Place Published: London
Publisher: Ernest Benn, Limited 8 Bouverie Street, E.C.4
Date Published: 1925
Edition: 1st Edition
Binding: Hard Cover
First ordinary UK edition. Quarto (8-1/2 x 11 inches). pp xv, -(2), 117pp., followed by 100 pages of plates, many are collotypes (5 plates in colour), each plate accompanied by guard sheet with descriptive letterpress following text. No dust jacket. White buckram half cloth with illustrated paper decorated boards and gilt type on spine. No dust jacket. Wear at cover corners and edges otherwise a very good copy. Previous owner's bookplate on inside end paper. Very clean insides. "Of the 'Paintings of William Blake' 1150 copies only have been printed. Of these, 900 copies (of which 210 are reserved for United States of America) constitute the ordinary edition of which this book is. Oversized and heavy book requiring extra postage.
Book is divided into the following sections:- I. Years of Pupilage (1757 - 1784); II. Years of Creation (1784-1800); III. Felpham (1800-1803); IV. Intellectual Vision (1803-1809); V. The Fatal Exhibition (1809); VI. A Friend in Need (1810-1821); VII. The Madness of Blake; VIII. Fullness and Achievement (1821-1827)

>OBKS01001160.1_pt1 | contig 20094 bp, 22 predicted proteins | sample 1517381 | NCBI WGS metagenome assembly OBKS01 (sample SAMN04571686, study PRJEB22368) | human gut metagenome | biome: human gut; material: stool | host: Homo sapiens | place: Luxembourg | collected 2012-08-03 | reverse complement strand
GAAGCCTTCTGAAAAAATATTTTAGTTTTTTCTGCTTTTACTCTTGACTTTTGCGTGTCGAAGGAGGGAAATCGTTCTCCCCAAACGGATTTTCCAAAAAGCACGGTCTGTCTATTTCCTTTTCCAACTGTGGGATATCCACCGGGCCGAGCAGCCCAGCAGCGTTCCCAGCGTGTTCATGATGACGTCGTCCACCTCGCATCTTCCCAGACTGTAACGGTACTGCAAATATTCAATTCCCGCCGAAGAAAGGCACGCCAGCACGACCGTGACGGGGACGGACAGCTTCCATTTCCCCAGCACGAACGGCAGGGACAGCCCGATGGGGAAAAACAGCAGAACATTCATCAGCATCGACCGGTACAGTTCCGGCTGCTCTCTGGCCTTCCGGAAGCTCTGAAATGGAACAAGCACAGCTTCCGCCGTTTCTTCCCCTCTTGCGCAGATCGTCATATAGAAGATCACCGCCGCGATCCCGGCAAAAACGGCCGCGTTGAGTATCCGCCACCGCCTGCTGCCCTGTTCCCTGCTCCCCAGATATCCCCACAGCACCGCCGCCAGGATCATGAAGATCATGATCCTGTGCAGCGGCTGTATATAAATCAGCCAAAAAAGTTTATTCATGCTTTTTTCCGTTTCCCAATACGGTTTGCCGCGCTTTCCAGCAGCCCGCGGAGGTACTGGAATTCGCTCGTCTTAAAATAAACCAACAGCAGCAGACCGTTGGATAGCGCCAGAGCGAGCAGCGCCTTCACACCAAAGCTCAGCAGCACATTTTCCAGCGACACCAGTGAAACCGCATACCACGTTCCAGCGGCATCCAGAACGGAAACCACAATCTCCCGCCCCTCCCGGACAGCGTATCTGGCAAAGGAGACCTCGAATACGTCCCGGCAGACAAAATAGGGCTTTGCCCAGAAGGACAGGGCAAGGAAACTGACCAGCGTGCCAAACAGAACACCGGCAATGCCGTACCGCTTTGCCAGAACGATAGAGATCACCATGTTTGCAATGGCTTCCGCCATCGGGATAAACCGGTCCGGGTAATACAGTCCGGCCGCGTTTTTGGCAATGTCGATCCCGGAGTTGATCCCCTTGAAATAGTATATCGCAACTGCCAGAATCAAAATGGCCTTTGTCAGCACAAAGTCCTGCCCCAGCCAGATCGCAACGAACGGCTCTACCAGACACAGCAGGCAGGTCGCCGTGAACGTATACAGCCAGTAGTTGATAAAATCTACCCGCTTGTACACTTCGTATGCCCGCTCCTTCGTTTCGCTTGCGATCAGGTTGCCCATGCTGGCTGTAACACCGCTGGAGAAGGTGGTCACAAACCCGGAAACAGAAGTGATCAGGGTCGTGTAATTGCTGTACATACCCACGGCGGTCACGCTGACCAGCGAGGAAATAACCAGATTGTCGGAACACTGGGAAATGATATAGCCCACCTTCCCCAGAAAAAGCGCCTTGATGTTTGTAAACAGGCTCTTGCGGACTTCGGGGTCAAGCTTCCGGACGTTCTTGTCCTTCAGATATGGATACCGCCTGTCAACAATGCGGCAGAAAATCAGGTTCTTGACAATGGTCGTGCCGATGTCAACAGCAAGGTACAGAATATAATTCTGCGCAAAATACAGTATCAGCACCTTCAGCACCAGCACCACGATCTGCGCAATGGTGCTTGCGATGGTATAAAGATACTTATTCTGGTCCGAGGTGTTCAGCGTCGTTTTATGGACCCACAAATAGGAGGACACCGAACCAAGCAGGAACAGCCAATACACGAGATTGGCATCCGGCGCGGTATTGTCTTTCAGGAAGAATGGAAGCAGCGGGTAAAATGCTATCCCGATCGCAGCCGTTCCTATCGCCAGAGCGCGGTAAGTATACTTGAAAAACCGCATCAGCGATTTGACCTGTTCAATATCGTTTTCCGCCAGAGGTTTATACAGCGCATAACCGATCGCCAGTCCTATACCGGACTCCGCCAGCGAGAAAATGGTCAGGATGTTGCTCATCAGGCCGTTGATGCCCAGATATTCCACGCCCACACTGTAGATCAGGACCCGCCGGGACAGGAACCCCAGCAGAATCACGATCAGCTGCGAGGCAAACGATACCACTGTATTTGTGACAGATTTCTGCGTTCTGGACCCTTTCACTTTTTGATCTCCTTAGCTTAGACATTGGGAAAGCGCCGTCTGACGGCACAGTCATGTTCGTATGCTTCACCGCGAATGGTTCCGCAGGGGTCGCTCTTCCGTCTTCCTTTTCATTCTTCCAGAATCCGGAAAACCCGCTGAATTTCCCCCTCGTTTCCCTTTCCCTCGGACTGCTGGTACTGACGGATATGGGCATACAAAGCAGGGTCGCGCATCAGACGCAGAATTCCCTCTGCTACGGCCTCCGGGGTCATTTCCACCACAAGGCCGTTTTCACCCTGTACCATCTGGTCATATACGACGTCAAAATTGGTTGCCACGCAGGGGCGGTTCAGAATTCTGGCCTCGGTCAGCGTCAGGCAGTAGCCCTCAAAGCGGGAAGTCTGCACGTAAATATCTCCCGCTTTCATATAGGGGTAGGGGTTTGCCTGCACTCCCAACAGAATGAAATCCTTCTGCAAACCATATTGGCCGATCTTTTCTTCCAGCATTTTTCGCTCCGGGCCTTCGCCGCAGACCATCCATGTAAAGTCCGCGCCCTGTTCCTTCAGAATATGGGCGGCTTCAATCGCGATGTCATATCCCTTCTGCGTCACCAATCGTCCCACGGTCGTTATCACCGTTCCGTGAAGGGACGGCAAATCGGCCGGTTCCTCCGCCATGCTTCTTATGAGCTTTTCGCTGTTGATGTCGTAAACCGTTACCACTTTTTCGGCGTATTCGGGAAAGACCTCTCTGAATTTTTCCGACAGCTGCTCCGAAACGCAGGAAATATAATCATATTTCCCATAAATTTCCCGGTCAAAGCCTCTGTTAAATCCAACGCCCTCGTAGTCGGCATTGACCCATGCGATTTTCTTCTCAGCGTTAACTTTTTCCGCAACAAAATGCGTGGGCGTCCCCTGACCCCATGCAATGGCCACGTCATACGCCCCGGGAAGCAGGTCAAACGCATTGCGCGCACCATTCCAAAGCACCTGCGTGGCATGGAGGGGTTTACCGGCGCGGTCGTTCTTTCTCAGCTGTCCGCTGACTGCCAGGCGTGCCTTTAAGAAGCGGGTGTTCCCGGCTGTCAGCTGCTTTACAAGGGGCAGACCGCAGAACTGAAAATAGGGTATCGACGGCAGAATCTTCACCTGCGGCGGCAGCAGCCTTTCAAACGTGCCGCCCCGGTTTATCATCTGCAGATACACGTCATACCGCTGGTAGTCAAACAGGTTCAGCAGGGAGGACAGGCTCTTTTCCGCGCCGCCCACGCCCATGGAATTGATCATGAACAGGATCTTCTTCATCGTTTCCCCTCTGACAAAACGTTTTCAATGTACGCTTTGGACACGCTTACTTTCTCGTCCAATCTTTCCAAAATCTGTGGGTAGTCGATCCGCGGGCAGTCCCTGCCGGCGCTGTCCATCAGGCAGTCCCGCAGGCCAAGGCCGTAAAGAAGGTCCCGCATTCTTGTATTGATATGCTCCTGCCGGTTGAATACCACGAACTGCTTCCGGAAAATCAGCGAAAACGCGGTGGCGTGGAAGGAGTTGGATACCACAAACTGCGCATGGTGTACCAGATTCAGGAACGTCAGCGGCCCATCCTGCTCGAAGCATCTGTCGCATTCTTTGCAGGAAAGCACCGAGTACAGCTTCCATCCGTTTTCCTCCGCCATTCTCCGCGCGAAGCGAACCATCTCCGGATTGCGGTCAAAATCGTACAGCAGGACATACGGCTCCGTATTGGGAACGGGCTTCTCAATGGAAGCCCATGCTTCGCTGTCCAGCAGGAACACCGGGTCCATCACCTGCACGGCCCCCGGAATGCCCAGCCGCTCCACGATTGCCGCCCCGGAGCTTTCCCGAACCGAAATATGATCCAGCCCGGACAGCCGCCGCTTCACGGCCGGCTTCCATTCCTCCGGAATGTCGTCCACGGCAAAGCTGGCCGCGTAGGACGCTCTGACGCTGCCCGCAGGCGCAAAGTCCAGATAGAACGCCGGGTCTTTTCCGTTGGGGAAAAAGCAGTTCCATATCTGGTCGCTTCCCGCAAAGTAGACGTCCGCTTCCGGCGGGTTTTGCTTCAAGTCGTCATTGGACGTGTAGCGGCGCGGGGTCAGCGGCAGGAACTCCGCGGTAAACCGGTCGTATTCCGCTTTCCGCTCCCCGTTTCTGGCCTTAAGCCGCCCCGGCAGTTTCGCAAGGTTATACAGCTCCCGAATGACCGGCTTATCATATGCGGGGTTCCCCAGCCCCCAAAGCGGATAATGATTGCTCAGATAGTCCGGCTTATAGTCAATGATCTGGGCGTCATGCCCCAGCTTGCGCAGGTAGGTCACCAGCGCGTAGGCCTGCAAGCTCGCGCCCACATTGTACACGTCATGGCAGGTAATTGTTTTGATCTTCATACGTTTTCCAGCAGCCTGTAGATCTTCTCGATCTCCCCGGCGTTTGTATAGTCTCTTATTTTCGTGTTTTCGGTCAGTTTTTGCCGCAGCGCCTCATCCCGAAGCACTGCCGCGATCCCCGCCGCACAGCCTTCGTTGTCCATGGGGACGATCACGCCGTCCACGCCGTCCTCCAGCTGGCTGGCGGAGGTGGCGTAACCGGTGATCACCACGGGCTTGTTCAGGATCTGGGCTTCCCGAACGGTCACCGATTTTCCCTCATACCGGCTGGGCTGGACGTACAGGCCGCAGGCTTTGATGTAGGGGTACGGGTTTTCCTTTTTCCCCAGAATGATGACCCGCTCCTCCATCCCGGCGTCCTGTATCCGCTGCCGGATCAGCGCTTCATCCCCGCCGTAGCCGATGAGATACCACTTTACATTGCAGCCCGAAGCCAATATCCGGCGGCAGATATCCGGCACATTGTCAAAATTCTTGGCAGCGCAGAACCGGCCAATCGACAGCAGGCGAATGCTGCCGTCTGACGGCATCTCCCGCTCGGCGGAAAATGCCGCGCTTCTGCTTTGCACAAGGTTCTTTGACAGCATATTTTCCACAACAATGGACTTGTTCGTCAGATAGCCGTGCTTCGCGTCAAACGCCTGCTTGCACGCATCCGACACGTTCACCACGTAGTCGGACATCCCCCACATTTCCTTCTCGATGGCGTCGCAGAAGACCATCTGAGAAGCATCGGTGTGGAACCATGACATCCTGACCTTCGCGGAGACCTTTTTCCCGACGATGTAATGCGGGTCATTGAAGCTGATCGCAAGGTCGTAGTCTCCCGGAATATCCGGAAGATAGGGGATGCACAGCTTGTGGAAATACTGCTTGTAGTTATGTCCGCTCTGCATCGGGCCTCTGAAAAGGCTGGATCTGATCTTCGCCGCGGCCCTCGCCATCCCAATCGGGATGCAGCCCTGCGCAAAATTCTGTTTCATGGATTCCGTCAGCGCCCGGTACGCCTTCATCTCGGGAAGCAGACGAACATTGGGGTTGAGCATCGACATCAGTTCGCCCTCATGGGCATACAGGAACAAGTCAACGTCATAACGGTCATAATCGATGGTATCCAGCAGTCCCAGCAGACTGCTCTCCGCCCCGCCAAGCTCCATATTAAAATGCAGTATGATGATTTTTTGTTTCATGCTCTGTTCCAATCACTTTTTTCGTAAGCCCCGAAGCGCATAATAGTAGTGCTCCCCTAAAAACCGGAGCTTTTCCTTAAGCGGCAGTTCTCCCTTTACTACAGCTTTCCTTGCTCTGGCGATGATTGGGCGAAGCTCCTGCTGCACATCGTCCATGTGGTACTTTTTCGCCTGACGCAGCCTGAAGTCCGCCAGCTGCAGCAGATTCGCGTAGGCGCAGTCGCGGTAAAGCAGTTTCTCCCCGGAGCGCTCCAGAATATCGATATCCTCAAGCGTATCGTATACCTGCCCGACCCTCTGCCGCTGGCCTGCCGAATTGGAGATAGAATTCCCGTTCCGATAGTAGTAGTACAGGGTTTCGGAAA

This is the most accessible introduction available to one of the greatest British artists. The art of William Blake unites visionary simplicity with profound complexity of thought. In this illuminating new study, illustrated throughout in colour, Raymond Lister provides an engaging and lucid approach to Blake's paintings, fully alive to their infinite power of suggestion and refreshingly unfettered by polemic. The biographical introduction, making extensive use of Blake's writings and of contemporary accounts of him, traces the vicissitudes of this absolutely individual artist's life; his very human nature is revealed, no less than his boundless creative energies. The seventy-five colour plates represent the whole span of Blake's working life and all the major areas of his art: his biblical pictures, his allegorical subjects and his illuminated books, which he wrote, engraved and decorated himself. The detailed commentary to each plate explores as much of his symbolism as is readily comprehensible, and explains his often idiosyncratic techniques. - Publisher's note